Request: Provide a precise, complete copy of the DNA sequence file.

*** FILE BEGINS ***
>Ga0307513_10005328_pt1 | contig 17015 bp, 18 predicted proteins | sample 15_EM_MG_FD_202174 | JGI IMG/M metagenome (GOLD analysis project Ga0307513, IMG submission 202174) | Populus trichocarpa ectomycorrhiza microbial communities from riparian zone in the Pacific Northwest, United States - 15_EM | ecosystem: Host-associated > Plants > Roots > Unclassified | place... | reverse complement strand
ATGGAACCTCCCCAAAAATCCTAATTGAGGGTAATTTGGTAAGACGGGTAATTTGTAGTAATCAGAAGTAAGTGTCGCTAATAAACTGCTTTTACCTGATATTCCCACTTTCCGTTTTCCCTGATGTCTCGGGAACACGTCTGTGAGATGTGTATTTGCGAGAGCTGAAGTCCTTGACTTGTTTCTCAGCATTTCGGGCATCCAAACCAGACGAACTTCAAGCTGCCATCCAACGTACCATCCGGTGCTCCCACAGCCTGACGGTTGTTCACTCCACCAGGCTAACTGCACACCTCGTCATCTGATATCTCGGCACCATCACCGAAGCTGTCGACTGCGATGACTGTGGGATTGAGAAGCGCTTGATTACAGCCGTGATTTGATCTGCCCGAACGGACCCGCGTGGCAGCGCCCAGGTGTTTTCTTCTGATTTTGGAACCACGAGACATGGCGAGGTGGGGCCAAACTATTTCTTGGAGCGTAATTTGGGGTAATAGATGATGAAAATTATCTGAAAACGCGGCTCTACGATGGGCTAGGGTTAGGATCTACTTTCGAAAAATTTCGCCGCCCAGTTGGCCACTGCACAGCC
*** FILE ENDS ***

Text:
>Ga0307513_10005328_pt1 | contig 17015 bp, 18 predicted proteins | sample 15_EM_MG_FD_202174 | JGI IMG/M metagenome (GOLD analysis project Ga0307513, IMG submission 202174) | Populus trichocarpa ectomycorrhiza microbial communities from riparian zone in the Pacific Northwest, United States - 15_EM | ecosystem: Host-associated > Plants > Roots > Unclassified | place... | reverse complement strand
ATGGAACCTCCCCAAAAATCCTAATTGAGGGTAATTTGGTAAGACGGGTAATTTGTAGTAATCAGAAGTAAGTGTCGCTAATAAACTGCTTTTACCTGATATTCCCACTTTCCGTTTTCCCTGATGTCTCGGGAACACGTCTGTGAGATGTGTATTTGCGAGAGCTGAAGTCCTTGACTTGTTTCTCAGCATTTCGGGCATCCAAACCAGACGAACTTCAAGCTGCCATCCAACGTACCATCCGGTGCTCCCACAGCCTGACGGTTGTTCACTCCACCAGGCTAACTGCACACCTCGTCATCTGATATCTCGGCACCATCACCGAAGCTGTCGACTGCGATGACTGTGGGATTGAGAAGCGCTTGATTACAGCCGTGATTTGATCTGCCCGAACGGACCCGCGTGGCAGCGCCCAGGTGTTTTCTTCTGATTTTGGAACCACGAGACATGGCGAGGTGGGGCCAAACTATTTCTTGGAGCGTAATTTGGGGTAATAGATGATGAAAATTATCTGAAAACGCGGCTCTACGATGGGCTAGGGTTAGGATCTACTTTCGAAAAATTTCGCCGCCCAGTTGGCCACTGCACAGCC